Chef Shortage to Hinder London Olympic Games

New data has revealed that Chefs are in short supply as we approach 2012 London Olympic Games.

The London Olympics promises an influx of visitors from oversees, while many Britons are expected to forgo foreign sunspots and instead holiday in their own country.

But statistics published on Caterer.com demonstrate that the shortage of chefs could jeopardise the much hoped for tourism boost.

Advertised head chef posts are attracting an average of only nine applicants. That number dwarfs the number applying for waiting and reception jobs in the hospitality industry which averages around 60 for each job advertised.

Towngate Personnel operations manager, James Tucker claims the shortage of skilled chefs is a long standing problem and has been exacerbated by a lack of junior chefs joining and then staying in the industry.

”The problem dates back to the mid-1990s after the last recession,” he explained, “and it has never gone away. There is a shortage of junior chefs and over the years this has impacted on the number of experienced chefs available.”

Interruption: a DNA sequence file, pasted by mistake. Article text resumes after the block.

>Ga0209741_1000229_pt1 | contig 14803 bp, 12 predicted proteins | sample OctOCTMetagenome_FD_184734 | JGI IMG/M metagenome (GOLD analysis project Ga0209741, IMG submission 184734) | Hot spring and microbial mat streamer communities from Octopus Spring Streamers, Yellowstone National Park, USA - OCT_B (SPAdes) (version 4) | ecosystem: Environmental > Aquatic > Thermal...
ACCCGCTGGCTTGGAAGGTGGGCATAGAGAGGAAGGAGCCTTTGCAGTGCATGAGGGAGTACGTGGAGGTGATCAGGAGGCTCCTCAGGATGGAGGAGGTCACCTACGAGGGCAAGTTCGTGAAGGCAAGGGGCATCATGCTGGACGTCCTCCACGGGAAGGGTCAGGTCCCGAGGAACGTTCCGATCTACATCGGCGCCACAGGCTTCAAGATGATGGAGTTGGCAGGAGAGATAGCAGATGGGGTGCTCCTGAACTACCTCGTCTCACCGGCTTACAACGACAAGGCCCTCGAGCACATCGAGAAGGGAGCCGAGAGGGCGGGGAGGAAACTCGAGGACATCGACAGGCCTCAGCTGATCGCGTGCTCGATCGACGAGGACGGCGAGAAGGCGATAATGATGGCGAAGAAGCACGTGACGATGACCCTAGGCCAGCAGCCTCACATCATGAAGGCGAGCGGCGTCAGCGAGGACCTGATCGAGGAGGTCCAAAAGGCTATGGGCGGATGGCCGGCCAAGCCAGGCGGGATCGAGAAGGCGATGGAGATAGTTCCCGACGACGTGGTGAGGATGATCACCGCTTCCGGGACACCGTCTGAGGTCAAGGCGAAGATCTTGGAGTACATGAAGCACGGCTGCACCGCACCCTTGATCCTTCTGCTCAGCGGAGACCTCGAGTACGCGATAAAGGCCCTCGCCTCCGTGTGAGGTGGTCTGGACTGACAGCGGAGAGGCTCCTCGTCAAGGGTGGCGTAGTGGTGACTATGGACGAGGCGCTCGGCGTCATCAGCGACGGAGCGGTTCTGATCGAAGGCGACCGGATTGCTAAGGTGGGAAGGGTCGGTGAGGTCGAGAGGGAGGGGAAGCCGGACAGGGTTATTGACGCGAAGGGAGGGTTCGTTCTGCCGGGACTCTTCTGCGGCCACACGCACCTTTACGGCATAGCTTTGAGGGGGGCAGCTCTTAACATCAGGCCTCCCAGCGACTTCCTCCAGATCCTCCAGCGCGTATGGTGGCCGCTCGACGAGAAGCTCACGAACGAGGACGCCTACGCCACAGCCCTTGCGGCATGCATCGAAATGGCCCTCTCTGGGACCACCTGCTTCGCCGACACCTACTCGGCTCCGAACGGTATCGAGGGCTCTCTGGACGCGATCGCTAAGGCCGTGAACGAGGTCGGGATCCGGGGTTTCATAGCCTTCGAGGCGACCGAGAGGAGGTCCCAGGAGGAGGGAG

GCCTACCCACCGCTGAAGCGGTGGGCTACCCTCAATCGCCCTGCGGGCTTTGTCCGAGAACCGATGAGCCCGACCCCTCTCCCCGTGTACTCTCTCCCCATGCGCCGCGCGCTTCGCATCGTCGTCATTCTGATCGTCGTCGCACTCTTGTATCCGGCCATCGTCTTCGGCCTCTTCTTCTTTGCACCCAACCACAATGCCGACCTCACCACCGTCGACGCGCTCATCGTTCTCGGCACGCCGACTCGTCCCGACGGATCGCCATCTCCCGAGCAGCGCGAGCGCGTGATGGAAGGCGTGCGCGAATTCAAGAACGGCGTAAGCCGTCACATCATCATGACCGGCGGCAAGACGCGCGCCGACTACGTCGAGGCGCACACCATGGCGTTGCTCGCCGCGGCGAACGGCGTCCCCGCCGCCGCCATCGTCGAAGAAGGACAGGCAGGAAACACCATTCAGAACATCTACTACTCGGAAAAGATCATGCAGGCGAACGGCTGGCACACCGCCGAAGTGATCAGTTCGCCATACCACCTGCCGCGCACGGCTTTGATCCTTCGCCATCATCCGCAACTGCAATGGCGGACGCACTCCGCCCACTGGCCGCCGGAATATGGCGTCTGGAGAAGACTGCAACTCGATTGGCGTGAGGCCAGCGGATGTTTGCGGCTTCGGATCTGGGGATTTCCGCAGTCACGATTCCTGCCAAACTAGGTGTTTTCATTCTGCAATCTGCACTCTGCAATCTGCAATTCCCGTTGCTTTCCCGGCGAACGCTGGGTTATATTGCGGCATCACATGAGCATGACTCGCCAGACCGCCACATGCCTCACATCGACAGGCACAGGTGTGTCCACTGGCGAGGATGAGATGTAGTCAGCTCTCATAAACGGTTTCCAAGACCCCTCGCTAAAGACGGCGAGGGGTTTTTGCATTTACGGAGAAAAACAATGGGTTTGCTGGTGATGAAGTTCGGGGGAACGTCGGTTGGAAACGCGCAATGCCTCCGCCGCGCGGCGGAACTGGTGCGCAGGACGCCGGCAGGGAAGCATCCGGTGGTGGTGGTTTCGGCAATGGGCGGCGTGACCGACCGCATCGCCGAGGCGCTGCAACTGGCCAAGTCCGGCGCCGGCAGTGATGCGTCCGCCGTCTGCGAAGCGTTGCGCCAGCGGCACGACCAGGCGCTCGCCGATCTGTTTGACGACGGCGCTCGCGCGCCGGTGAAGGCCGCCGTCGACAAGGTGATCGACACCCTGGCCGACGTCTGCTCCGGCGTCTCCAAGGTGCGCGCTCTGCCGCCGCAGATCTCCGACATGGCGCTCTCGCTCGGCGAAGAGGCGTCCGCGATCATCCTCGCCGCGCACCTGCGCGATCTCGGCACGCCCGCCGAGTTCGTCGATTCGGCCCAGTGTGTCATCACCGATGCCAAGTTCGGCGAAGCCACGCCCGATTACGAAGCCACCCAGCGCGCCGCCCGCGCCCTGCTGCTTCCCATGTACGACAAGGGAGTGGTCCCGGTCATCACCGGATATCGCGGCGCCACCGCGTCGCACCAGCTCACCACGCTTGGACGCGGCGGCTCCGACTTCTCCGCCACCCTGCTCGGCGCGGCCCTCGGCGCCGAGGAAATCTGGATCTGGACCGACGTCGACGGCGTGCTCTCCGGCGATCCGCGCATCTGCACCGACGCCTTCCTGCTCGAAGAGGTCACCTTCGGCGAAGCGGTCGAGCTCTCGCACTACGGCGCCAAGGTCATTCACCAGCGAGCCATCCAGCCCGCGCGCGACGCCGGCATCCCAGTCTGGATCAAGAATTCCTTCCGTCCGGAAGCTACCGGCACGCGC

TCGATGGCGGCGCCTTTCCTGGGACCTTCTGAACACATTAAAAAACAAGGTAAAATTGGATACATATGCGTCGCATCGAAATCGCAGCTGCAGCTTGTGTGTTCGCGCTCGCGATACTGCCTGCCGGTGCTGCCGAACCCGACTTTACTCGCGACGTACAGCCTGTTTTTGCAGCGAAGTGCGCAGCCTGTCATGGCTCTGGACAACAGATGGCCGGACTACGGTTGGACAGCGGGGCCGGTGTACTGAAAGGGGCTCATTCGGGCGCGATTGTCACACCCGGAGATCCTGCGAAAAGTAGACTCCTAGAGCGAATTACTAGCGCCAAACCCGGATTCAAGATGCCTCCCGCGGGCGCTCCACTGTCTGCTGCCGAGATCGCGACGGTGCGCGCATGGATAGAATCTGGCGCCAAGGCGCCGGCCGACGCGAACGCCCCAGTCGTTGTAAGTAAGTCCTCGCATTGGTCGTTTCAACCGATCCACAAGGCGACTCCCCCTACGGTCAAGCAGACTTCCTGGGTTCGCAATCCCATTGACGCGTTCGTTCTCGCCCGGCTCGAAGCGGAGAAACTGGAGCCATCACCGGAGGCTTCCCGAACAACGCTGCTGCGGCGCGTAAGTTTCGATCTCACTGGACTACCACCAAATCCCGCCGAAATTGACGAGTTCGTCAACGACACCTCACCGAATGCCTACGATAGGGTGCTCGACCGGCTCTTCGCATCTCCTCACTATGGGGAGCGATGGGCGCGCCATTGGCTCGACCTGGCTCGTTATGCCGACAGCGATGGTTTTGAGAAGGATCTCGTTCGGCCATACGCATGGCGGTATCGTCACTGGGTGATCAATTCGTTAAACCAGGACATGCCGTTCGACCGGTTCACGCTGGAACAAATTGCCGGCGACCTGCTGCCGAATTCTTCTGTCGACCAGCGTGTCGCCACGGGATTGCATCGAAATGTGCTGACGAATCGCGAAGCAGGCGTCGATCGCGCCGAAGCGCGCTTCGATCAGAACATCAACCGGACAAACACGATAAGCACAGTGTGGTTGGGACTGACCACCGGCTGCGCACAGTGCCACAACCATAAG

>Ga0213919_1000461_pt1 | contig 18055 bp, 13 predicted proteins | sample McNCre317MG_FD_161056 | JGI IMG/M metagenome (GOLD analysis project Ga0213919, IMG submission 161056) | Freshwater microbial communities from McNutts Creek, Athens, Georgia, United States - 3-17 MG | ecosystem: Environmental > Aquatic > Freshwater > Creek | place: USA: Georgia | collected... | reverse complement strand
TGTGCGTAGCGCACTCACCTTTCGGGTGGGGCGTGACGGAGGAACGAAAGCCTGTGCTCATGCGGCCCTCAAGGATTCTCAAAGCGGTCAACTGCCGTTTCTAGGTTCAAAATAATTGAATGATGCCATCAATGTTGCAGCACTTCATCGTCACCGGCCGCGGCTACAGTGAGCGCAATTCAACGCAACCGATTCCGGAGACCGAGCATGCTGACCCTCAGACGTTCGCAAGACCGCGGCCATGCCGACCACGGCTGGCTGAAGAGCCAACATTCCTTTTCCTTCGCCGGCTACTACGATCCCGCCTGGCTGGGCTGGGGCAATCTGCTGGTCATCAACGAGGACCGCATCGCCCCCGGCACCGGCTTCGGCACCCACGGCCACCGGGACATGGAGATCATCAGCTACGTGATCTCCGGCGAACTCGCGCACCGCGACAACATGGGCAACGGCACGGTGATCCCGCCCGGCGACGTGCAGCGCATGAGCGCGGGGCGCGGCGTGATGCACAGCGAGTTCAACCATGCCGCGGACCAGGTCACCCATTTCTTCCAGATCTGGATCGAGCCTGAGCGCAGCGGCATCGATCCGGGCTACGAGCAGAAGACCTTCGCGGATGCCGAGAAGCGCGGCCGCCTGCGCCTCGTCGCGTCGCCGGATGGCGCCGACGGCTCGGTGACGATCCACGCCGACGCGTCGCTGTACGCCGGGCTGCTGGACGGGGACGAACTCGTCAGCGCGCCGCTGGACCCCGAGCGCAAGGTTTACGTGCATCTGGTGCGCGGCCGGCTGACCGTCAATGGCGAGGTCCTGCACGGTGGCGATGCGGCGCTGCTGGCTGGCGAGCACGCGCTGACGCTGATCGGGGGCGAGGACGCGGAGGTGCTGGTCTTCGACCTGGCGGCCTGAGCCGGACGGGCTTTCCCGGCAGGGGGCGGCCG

“The number of applications for junior chef jobs is even lower than the figure for those applying for senior posts.”

Towngate claims that many junior chefs are now finding themselves promoted to senior chef very quickly. And many of those leaving college to go into the profession are also expecting to gain promotion. This raises concerns over the capability of head chefs managing busy kitchens.

Ready to Capitalise?

This presents a serious problem for the UK hospitality industry. It is estimated in our article on Olympic facts for the hospitality industry that the F&B potential of the Games is 18 million meals. There will be 350,000 foreign visitors per day contributing an additional £2.1 billion in tourism. The industry can not afford to let that opportunity slip.

Ian Burke, a director at Caterer.com, insists that the country’s hospitality industry must plan for the future if it is reverse the shortage of skilled chefs.

“Along with adequately preparing for the Olympics, hospitality businesses should use this moment in time as an opportunity to recruit, train and progress staff for the coming years,” he said.

The 2012 Olympic Games presents an unprecedented opportunity for the UK hospitality industry, but operators must ensure that they are appropriately resourced to capitalise on the event.

Time is ticking!

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